Perry became intertwined in the fight, including making an appearance at a St. Louis County rally for proponents of the override. He was also featured in advertisements trying to convince Missouri businesses to move to Texas.

“Unfortunately, you didn’t have enough members of the legislature that were willing to stand courageously with the citizens,” Perry said.

Perry told reporters the fight over the tax cut “furthers the conversation about blue state versus red state policies,” which has been his big political theme for weeks.

Labor and progressive activists targeted Gov. Rick Perry in protest outside CPAC convention hall.<br>
Photo by Cathy Sherwin
Labor and progressive activists targeted Gov. Rick Perry in protest outside CPAC convention hall.

“There are going to be businessmen and women who look at what the decision was made in Missouri and say, ‘You know what, I’m going to go somewhere where they really respect what I do that doesn’t want to overtax me, overregulate me or overlitigate me,” Perry said. “And they’re welcome to come to those states.”

Perry also opined on the possibility of a government shutdown, saying, “I don’t think anybody thinks shutting down the government is a good option.” But he went onto say that the reality is that either “Washington through their moves over the next few days will defund Obamacare or the American people will.”

“The American people will defund Obamacare, because it’s not going to work,” Perry said. “And then the states are going to have to come up with most likely the ways to try and implement this. And again, it goes back to the concept of why are we so focused as a country on solutions coming out of Washington, D.C., when they have been abject failures for the last five years in particular?”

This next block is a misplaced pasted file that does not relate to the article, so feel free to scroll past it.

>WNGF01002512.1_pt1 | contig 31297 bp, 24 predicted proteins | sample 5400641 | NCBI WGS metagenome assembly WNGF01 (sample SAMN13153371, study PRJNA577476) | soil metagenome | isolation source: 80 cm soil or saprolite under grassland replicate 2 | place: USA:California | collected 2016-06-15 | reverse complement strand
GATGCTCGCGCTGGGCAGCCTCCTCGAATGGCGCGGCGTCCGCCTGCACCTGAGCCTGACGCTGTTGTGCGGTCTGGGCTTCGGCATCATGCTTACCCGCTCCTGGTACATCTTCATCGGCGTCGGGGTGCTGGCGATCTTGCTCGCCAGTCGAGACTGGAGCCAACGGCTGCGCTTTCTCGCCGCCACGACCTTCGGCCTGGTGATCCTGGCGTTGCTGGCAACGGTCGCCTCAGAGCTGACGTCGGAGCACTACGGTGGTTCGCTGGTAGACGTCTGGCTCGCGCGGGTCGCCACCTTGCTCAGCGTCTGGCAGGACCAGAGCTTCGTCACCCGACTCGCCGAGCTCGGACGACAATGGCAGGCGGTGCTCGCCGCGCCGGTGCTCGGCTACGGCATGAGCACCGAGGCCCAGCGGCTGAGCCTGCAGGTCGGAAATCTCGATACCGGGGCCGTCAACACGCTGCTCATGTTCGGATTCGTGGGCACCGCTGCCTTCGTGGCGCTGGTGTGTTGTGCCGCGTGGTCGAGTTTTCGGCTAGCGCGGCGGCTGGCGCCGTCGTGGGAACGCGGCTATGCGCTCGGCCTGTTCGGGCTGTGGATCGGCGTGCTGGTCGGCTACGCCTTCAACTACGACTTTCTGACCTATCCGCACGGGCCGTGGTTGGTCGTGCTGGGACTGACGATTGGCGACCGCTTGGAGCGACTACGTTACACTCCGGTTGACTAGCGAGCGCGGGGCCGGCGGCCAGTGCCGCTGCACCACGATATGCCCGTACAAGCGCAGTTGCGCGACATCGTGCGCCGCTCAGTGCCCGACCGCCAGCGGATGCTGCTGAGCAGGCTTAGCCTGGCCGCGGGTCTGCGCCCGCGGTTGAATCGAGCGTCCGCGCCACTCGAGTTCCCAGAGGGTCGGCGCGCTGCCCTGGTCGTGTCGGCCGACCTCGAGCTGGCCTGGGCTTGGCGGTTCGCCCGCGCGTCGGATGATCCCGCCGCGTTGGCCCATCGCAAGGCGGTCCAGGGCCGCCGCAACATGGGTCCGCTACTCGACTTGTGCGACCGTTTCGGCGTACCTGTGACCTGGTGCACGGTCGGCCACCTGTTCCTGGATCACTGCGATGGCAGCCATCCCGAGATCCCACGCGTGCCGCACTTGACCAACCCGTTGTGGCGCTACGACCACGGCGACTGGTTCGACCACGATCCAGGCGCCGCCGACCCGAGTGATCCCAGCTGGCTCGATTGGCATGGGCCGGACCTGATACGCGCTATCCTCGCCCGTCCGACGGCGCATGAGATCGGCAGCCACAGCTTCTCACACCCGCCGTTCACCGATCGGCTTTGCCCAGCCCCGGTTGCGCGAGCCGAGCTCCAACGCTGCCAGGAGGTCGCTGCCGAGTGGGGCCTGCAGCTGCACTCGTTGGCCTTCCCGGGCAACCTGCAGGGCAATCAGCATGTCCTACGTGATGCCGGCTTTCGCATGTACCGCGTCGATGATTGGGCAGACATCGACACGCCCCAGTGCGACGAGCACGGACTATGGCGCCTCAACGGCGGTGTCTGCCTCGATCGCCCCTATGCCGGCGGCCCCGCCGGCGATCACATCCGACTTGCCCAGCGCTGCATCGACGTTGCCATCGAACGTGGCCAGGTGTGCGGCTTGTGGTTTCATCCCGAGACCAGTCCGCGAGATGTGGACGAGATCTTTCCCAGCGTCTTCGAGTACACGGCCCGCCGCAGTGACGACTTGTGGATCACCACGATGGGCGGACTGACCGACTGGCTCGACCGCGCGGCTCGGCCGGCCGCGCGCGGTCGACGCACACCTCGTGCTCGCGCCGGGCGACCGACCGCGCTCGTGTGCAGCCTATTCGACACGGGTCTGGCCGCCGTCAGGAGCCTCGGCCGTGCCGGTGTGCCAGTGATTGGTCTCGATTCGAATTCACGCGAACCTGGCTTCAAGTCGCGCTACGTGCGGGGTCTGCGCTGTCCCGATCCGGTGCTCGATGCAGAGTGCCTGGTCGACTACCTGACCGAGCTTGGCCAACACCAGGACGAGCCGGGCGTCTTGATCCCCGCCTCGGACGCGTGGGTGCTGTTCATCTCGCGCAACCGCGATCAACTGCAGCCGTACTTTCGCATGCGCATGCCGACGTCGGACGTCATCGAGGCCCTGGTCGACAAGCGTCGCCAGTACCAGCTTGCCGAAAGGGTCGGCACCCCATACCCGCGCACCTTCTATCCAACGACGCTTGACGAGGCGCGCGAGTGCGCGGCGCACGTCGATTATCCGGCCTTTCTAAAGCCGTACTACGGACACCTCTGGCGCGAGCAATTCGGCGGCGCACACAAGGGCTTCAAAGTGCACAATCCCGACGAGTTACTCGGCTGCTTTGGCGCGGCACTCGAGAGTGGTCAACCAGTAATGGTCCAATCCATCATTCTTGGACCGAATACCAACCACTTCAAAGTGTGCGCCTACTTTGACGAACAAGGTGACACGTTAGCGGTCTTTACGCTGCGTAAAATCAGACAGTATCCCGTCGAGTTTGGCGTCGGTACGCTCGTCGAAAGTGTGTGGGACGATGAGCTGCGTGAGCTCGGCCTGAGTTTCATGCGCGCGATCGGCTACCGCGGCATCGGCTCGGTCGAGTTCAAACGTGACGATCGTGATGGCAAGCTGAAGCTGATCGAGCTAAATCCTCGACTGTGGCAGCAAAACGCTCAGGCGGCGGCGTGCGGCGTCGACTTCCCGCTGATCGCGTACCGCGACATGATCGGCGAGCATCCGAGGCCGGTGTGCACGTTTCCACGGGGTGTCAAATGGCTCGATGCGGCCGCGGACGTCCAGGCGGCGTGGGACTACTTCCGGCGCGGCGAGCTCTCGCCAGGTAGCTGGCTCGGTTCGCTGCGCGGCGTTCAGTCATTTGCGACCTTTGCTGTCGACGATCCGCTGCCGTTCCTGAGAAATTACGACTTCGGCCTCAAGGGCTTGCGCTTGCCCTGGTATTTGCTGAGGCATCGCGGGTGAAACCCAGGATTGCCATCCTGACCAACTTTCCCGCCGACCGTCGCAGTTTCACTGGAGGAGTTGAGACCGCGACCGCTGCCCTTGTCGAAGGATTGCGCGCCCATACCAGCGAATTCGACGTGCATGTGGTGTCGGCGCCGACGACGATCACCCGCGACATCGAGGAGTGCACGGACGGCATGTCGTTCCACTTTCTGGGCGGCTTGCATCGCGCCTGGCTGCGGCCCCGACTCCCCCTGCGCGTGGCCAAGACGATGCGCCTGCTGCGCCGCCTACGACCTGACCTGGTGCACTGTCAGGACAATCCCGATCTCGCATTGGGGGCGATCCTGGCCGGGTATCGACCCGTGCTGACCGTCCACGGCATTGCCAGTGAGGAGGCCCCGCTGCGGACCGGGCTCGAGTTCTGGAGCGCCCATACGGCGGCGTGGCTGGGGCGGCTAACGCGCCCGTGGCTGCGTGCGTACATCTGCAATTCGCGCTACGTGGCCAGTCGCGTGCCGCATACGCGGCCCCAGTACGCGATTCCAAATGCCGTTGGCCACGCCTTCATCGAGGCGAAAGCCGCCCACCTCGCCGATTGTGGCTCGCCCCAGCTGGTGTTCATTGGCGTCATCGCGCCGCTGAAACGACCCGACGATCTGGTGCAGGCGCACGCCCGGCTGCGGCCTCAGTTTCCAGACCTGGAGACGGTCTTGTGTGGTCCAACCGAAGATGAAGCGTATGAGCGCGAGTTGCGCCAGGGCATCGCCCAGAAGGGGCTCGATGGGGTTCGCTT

An anti-Obama book on sale at a booth
Jo Mannies/St. Louis Beacon
An anti-Obama book on sale at a booth

Cardenas told reporters that there’s “no split on whether to defund Obamacare.” He echoed Norquist in observing that the only challenge “is what is the best strategy to follow.”

“Frankly, I think both sides are very helpful to the effort,” Cardenas said. “If we did not have the ‘take no prisoners approach’ to defund Obamacare, this wouldn’t have gotten much coverage from the media and all of you. The American people had not had a chance to take a second look at Obamacare.”

“Now that we understand the political balance in the Congress and the president’s veto power, we have to see what we can come up with,” he added. 

Brownback says "change is coming from the state"

Meanwhile, Kansas Gov. Sam Brownback struck a similar chord as Perry. Brownback too was intertwined in Missouri’s tax cut fight. His aggressive tax cutting of income and business taxes was seen as a rationale by Missouri Republicans to cut taxes in the Show Me State.

Kansas Gov. Sam Brownback struck a similar chord as Perry, but said he's willing to call a moratorium on tax incentives that's sparked a
Jason Rosenbaum I St. Louis Beacon
Kansas Gov. Sam Brownback

He told reporters that “change is coming and change is coming from the states.”

“Ronald Reagan pushed to change welfare reform – did it for a long time,” Brownback said. “Didn’t get it done as a president. It wasn’t until Wisconsin and Michigan did welfare reform that the system had migrated to Washington.”

Like Perry, Brownback contended that there’s a “red state model” and “blue state model” on how to institute policy change. He described the “red state model” as “less government and family values,” while contending that the “blue state model” included “higher taxes and more government.”